Neither the earthquake nor the tsunami caused the subsequent contamination at Fukushima Daiichi. Most of the damage came from a lack of cooling for the reactor cores when all the power was shut down. Now, MIT researchers have come up with a floating design that uses seawater for coolant, and it could help avoid such disasters in the future.
Modeled after platforms used for offshore oil drilling, the floating power plant will be located five to seven miles at sea and, in emergencies, could be automatically cooled by the surrounding water -- preventing fuel rods from melting and radioactive material from escaping.
The plant could be built in a shipyard, then towed to its offshore destination. There, it’ll be anchored to the seafloor (over 300 feet deep) and connected to land via an underwater electric transmission line. It'll include living quarters and a helipad, and when the time comes to decommission the plant, it can simply be towed away to a central facility, the way Navy carriers and submarine reactors are now.
Overheating and potential meltdown -- the biggest issues faced by Fukushima, Chernobyl, and Three Mile Island -- would be virtually impossible at sea. The ocean, MIT’s Jacopo Buongiorno explains in a news release, “is essentially an infinite heat sink.” The light-water nuclear reactor will be located underwater, and its containment vessel will be surrounded by a compartment flooded with seawater. This allows for passive cooling with no intervention, even during worst case scenarios.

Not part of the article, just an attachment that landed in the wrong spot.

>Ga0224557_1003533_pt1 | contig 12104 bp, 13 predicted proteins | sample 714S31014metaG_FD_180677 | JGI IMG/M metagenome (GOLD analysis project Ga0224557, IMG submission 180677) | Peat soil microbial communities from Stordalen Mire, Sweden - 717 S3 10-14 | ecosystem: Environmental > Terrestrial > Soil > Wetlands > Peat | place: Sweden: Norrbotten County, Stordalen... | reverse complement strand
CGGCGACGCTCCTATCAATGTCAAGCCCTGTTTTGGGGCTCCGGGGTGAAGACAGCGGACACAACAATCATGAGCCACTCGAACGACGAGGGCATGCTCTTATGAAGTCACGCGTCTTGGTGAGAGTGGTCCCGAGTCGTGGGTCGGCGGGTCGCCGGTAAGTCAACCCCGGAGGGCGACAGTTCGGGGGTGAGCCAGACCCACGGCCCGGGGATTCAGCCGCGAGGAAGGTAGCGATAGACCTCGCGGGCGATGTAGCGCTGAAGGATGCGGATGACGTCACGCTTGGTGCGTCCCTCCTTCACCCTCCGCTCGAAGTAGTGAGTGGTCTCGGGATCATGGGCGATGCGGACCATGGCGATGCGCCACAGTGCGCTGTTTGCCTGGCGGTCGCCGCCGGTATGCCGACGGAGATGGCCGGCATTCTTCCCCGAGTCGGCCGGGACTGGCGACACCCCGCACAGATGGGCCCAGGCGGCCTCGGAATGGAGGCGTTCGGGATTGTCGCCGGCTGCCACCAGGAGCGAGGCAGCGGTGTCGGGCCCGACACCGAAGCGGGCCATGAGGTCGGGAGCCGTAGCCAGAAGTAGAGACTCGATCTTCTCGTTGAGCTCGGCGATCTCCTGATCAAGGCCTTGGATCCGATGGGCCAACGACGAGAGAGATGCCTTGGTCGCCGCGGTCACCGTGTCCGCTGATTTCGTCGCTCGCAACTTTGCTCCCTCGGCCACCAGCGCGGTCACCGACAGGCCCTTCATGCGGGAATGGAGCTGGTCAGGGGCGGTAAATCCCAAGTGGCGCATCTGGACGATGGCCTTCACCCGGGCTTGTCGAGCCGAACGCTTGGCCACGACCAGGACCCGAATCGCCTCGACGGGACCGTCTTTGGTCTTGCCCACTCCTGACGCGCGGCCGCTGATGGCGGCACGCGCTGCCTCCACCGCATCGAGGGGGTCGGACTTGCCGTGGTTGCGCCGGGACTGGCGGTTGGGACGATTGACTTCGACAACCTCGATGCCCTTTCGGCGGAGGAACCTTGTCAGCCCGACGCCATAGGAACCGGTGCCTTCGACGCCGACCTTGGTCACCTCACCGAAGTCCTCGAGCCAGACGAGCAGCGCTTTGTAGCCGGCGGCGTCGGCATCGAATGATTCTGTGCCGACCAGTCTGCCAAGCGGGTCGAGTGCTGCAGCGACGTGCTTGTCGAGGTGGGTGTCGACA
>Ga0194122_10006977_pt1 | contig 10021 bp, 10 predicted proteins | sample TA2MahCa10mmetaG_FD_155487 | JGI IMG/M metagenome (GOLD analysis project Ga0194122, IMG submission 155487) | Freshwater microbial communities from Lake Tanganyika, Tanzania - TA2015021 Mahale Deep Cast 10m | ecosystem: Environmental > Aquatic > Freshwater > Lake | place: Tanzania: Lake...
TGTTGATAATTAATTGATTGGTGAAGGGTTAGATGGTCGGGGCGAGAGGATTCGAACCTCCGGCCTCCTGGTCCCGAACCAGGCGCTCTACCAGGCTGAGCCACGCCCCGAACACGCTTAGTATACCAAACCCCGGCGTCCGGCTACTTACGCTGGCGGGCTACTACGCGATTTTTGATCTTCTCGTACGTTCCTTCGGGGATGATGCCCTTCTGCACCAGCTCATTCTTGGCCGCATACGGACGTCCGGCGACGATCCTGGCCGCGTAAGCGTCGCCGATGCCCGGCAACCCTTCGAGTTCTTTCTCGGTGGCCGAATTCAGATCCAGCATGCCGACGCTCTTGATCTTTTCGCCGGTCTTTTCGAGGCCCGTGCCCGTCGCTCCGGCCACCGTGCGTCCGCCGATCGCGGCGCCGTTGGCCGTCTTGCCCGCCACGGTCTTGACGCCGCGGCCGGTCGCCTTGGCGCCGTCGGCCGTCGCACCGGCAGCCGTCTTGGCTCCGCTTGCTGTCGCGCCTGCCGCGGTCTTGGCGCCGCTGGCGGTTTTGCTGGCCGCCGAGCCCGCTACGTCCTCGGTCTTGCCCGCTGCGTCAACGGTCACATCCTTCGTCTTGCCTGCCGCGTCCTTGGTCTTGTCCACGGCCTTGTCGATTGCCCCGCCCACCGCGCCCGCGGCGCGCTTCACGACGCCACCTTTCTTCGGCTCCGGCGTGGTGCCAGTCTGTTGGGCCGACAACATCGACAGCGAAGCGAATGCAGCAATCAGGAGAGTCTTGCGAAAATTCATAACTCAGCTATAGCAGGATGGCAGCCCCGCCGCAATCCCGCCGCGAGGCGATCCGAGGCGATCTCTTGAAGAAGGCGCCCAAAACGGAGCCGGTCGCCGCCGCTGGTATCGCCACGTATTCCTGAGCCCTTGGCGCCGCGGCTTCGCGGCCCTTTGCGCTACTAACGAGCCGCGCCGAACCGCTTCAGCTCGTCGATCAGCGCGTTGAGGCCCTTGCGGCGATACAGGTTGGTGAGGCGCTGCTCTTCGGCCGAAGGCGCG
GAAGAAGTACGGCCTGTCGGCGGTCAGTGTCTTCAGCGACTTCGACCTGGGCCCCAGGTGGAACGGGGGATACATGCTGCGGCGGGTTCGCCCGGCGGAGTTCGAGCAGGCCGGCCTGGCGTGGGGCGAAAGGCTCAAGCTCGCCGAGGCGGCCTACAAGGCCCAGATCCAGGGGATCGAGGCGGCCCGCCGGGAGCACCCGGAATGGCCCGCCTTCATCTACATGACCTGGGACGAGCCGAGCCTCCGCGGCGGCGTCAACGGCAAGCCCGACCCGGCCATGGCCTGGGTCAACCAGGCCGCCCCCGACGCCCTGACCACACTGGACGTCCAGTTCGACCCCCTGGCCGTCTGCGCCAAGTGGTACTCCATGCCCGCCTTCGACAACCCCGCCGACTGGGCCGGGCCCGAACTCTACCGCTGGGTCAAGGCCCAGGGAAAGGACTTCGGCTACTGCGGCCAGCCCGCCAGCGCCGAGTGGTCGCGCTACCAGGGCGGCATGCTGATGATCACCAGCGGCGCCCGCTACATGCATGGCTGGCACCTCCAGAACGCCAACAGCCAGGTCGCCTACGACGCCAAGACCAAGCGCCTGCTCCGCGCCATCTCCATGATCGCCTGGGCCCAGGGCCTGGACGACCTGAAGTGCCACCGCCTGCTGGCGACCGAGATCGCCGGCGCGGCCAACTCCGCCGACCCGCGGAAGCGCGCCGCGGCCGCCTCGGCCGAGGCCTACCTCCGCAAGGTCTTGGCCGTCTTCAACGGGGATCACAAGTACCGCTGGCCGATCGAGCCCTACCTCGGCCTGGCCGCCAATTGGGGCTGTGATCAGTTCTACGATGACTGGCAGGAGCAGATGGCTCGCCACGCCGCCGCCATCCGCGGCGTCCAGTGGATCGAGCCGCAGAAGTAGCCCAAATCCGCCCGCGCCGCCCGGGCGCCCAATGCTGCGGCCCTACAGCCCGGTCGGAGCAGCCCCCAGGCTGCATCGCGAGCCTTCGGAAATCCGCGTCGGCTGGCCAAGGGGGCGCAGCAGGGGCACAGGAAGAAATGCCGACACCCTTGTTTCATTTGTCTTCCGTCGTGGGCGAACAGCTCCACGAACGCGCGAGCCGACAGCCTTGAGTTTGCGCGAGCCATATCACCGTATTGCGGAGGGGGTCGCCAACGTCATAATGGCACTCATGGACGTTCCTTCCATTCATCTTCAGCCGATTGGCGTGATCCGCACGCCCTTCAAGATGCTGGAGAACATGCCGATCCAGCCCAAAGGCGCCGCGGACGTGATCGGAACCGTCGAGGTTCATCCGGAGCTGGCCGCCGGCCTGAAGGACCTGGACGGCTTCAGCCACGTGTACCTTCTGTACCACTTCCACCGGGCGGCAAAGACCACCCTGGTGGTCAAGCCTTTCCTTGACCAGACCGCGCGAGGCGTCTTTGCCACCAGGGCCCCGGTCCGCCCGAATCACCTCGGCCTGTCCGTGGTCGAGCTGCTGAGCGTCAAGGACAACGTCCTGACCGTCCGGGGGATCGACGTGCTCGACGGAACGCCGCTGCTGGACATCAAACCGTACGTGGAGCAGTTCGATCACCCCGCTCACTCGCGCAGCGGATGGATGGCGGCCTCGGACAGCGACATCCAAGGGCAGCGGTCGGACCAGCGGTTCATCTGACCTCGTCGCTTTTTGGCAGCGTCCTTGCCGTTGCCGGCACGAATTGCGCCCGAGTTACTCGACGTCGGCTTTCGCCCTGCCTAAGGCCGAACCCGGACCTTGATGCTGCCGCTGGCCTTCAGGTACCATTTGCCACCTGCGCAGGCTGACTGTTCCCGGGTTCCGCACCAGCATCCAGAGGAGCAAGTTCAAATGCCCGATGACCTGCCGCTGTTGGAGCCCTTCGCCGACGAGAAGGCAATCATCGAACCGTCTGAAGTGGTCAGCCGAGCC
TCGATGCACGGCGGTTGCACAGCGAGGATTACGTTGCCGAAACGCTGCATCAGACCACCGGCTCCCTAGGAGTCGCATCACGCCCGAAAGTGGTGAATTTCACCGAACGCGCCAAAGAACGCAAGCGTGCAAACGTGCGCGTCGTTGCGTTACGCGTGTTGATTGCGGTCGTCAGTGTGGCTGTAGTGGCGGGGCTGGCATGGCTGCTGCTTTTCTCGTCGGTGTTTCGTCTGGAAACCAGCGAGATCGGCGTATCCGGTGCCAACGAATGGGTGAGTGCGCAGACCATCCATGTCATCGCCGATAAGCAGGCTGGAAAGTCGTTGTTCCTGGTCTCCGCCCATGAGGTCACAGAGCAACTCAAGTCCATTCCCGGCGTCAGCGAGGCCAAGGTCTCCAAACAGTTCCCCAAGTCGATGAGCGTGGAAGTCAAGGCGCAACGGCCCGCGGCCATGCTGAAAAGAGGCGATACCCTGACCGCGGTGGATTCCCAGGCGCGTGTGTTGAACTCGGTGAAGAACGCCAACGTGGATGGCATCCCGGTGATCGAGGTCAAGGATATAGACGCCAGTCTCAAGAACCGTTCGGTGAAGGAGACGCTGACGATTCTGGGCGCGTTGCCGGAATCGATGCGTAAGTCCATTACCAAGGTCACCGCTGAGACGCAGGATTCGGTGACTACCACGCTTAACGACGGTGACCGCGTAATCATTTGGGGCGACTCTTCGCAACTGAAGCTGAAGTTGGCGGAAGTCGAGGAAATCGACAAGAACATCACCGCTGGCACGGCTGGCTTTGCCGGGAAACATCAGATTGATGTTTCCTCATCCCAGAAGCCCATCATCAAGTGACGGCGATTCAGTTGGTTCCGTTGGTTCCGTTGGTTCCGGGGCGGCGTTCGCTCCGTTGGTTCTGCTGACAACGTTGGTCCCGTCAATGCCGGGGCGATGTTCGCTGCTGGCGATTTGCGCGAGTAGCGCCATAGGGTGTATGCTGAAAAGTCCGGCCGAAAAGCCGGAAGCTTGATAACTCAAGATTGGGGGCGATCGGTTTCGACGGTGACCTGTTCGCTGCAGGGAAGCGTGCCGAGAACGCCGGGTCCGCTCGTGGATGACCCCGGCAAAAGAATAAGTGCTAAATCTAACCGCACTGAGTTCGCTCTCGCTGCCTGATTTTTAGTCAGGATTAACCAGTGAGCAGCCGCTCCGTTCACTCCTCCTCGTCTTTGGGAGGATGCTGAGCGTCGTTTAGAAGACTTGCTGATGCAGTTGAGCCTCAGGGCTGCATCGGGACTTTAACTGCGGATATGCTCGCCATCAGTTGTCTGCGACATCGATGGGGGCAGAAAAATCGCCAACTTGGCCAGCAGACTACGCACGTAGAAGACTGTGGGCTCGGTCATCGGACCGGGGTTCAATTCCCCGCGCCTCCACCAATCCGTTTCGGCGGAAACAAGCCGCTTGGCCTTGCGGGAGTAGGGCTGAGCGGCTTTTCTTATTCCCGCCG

Building on existing technologies and designs minimizes technological risks. Although the concept of a floating nuclear plant is not unique -- Russia is building a barge moored at the shore -- none are located far enough offshore to be able to ride out a tsunami. For this new design, “the biggest selling point is the enhanced safety,” according to Buongiorno. The distance means the floating platform would be unaffected by the motions of a tsunami, and earthquakes would have no direct effect at all: The ocean shields the seismic waves, Wired explains, and tsunami waves in relatively deep water are not big.
Another advantage, Buongiorno adds: “The ocean is inexpensive real estate.” To provide cooling water, new sites for future nuclear plants must all be next to an ocean, lake, river, or other such desirable shorefront property. Offshore plants can be out of sight of land, but still adjacent to the population centers they’d serve. And in the event of an accident, people wouldn’t be forced to evacuate.
There are also no particular limits to the size of these floating plants, which can range from small, 50-megawatt plants to 1,000-megawatt plants like today’s largest facilities. Buongiorno sees a market in places like Japan, Indonesia, or Chile -- countries with high tsunami risks, but also rapidly growing needs for new power sources. The team's industry partners include Chicago Bridge and Iron.